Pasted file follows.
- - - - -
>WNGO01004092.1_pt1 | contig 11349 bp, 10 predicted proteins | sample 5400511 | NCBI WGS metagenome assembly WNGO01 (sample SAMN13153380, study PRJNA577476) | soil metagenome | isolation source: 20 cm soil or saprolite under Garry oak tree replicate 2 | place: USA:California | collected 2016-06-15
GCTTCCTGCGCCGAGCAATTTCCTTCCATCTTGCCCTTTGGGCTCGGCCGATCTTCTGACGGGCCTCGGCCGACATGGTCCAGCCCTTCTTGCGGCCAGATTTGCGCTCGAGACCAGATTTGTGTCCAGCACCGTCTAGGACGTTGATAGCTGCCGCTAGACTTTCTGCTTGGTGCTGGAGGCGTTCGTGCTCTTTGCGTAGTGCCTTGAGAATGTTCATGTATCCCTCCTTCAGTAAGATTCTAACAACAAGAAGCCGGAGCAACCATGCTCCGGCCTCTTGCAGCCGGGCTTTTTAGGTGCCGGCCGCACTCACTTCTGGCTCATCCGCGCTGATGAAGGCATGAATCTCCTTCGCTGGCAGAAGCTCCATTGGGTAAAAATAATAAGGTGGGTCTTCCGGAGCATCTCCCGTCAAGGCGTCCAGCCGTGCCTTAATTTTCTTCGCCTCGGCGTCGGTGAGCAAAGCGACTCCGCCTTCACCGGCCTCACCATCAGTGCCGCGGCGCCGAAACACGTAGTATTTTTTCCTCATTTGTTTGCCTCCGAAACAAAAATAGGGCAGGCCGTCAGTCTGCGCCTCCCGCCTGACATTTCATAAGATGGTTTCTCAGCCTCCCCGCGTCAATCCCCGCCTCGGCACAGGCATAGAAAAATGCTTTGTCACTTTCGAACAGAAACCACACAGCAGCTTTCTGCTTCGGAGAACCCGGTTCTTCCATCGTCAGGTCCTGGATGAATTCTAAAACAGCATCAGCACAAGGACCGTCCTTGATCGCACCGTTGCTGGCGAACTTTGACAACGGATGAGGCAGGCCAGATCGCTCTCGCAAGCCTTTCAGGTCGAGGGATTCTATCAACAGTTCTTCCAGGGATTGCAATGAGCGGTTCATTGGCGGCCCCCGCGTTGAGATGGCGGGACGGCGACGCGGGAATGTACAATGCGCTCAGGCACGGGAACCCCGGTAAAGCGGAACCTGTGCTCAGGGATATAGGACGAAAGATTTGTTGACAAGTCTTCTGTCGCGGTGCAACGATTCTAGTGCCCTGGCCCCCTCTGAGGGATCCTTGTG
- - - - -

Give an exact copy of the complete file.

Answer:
>WNGO01004092.1_pt1 | contig 11349 bp, 10 predicted proteins | sample 5400511 | NCBI WGS metagenome assembly WNGO01 (sample SAMN13153380, study PRJNA577476) | soil metagenome | isolation source: 20 cm soil or saprolite under Garry oak tree replicate 2 | place: USA:California | collected 2016-06-15
GCTTCCTGCGCCGAGCAATTTCCTTCCATCTTGCCCTTTGGGCTCGGCCGATCTTCTGACGGGCCTCGGCCGACATGGTCCAGCCCTTCTTGCGGCCAGATTTGCGCTCGAGACCAGATTTGTGTCCAGCACCGTCTAGGACGTTGATAGCTGCCGCTAGACTTTCTGCTTGGTGCTGGAGGCGTTCGTGCTCTTTGCGTAGTGCCTTGAGAATGTTCATGTATCCCTCCTTCAGTAAGATTCTAACAACAAGAAGCCGGAGCAACCATGCTCCGGCCTCTTGCAGCCGGGCTTTTTAGGTGCCGGCCGCACTCACTTCTGGCTCATCCGCGCTGATGAAGGCATGAATCTCCTTCGCTGGCAGAAGCTCCATTGGGTAAAAATAATAAGGTGGGTCTTCCGGAGCATCTCCCGTCAAGGCGTCCAGCCGTGCCTTAATTTTCTTCGCCTCGGCGTCGGTGAGCAAAGCGACTCCGCCTTCACCGGCCTCACCATCAGTGCCGCGGCGCCGAAACACGTAGTATTTTTTCCTCATTTGTTTGCCTCCGAAACAAAAATAGGGCAGGCCGTCAGTCTGCGCCTCCCGCCTGACATTTCATAAGATGGTTTCTCAGCCTCCCCGCGTCAATCCCCGCCTCGGCACAGGCATAGAAAAATGCTTTGTCACTTTCGAACAGAAACCACACAGCAGCTTTCTGCTTCGGAGAACCCGGTTCTTCCATCGTCAGGTCCTGGATGAATTCTAAAACAGCATCAGCACAAGGACCGTCCTTGATCGCACCGTTGCTGGCGAACTTTGACAACGGATGAGGCAGGCCAGATCGCTCTCGCAAGCCTTTCAGGTCGAGGGATTCTATCAACAGTTCTTCCAGGGATTGCAATGAGCGGTTCATTGGCGGCCCCCGCGTTGAGATGGCGGGACGGCGACGCGGGAATGTACAATGCGCTCAGGCACGGGAACCCCGGTAAAGCGGAACCTGTGCTCAGGGATATAGGACGAAAGATTTGTTGACAAGTCTTCTGTCGCGGTGCAACGATTCTAGTGCCCTGGCCCCCTCTGAGGGATCCTTGTG